Come Right In

Volume 48, Issue 1, Michael J. Crosbie

Perhaps the antenna was just more in-tune with the topic of accessibility, hospitality, and inclusivity, but while this issue was being produced it seemed that there was a buzz in the religious architecture world about this subject. We were careful in planning this issue that it not be just about accessibility for the disabled, but consider access to sacred space being granted or denied based on a variety of circumstances, such as gender, sharing of faith, or comprehension of sacred space. Who is welcome and who is not, and why? And who decides?

First there was the news report about the new pastor of a San Francisco Roman Catholic church who had banned altar service in the future by young women, who have served this church since 1994. The reason, according to Fr. Joseph Illo of Star of the Sea Church, was that in an inclusive altar server program the young men usually end up losing interest because, in the Father’s words, “girls generally do a better job.” No good deed goes unpunished.

Banning young women from altar service would allow the boys, according to Fr. Illo, to “develop their own leadership potential,” although one wonders what kind of a leader is being cultivated at Star of the Sea. Maybe it’s the kind that excels when people who can “do a better job” are excluded from being leaders. Another reason Fr. Illo gave for the new policy was that altar service is a pathway to the priesthood, so why bother with the ladies if they haven’t got a prayer to enter the priesthood? There’s always the altar guild, right? (Fr. Illo’s boss in Rome might have a different take on this.) Finally, Fr. Illo cited the 1,900-year tradition of female exclusion in the Church as precedent for banning female altar servers. There was no word as to whether Star of the Sea is planning to bring back slavery.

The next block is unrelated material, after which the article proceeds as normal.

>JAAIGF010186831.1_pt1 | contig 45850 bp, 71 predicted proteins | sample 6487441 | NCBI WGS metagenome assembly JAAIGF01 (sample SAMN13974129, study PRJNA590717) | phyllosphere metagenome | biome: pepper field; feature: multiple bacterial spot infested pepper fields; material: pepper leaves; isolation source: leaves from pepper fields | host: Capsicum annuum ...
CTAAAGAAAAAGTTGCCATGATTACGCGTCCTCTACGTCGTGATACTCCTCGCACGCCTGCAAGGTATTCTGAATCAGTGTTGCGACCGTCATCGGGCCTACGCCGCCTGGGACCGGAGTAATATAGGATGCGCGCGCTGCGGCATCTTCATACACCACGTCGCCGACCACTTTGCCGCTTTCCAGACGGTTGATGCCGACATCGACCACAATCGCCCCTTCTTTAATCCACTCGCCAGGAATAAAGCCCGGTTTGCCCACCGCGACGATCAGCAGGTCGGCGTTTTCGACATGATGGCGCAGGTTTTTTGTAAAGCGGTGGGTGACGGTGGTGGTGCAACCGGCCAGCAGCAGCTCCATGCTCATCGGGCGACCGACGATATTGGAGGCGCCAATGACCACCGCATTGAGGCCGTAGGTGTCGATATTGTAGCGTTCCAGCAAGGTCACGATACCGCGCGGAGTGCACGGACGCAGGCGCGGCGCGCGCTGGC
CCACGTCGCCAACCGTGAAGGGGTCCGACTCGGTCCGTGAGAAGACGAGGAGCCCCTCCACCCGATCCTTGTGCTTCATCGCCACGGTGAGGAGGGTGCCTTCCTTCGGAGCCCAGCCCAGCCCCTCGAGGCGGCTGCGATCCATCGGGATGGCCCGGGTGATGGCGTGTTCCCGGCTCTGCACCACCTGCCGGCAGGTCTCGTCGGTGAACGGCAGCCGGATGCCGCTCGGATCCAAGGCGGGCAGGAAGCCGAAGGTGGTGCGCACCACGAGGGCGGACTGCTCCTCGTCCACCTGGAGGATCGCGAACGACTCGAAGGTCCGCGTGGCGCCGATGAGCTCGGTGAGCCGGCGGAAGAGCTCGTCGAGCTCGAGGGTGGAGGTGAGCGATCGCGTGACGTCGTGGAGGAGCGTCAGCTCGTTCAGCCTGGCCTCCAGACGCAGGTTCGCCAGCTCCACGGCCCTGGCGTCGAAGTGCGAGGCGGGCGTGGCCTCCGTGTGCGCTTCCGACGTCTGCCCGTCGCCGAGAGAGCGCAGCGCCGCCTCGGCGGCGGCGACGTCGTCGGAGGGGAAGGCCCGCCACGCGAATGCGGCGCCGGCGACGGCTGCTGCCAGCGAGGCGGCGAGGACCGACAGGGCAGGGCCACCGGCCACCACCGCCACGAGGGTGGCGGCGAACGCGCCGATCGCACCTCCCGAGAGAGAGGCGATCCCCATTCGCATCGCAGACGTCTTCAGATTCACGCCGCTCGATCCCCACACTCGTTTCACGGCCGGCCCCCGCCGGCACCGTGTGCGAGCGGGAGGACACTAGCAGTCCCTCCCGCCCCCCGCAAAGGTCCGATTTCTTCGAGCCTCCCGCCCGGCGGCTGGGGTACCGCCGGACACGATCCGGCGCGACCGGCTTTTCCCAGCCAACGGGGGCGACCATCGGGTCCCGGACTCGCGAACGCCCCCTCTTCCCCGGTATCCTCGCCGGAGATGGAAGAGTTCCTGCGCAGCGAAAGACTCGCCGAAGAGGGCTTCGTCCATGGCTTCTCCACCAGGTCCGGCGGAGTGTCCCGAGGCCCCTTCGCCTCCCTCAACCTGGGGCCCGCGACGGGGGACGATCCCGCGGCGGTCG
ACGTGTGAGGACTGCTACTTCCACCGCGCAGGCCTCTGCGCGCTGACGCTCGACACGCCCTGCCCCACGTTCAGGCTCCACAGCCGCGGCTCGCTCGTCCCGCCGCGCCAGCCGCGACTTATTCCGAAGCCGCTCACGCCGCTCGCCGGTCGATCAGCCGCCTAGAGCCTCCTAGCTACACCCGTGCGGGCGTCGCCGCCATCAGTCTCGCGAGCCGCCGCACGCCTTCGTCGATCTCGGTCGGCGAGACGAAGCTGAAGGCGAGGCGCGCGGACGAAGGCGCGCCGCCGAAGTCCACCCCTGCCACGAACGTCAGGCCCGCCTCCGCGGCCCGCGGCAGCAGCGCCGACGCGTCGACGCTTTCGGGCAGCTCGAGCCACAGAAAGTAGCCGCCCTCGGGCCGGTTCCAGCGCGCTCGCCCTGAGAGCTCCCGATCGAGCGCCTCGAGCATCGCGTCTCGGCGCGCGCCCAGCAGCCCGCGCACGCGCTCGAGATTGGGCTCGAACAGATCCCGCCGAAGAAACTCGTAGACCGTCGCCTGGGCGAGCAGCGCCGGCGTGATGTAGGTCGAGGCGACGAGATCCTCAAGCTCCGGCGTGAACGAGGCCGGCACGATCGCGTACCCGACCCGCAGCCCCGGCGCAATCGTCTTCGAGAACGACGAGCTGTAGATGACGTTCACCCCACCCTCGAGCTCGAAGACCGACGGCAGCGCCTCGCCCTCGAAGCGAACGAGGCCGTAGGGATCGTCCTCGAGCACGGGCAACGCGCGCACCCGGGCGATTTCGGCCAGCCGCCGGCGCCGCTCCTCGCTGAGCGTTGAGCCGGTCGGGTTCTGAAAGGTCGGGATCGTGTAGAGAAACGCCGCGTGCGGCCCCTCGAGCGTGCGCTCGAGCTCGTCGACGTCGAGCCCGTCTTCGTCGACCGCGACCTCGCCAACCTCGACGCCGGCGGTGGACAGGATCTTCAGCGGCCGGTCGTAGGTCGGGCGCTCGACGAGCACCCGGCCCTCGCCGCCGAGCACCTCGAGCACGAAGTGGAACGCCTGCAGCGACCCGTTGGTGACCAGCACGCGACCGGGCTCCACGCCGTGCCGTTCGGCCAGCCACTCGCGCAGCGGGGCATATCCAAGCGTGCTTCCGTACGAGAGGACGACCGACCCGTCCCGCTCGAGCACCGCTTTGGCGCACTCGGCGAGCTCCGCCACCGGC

About 400 miles south of where female servers were being escorted off the altar by Fr. Illo, women opened an all-female mosque in Los Angeles—the first ever in the U.S., according to press reports. The mosque is the creation of a comedy writer and a lawyer (Hasna Maznavi and Sana Muttalib, respectively), who said that their motivation was to redress the inhospitability that women often encounter in mosques, from back-door entrances to a lack of leadership roles (there’s that L-word again). They saw this new mosque as a space where women could have not only a place to pray in peace, but also a voice.

The topic of access and hospitability in the mosque is addressed in this issue in Tammy Gaber’s excellent article (page 10) about the space allotted to women in mosques and how it needs to change. Gaber notes that there is nothing inherent in the teachings of Islam that relegates women to second-class status in terms of space, just as there is nothing intrinsic to the Christian faith that necessitates banning women from the altar, or as priests. These barriers are man-made and they have nothing to do with a particular belief system. They are just more evidence of how we fail to live up to our faith if we continue to perpetuate a “tradition” of exclusion, inaccessibility, and unwelcome–no matter what reason we give.  And the problem isn’t religion, either. The problem is with the people at the front door with the keys.

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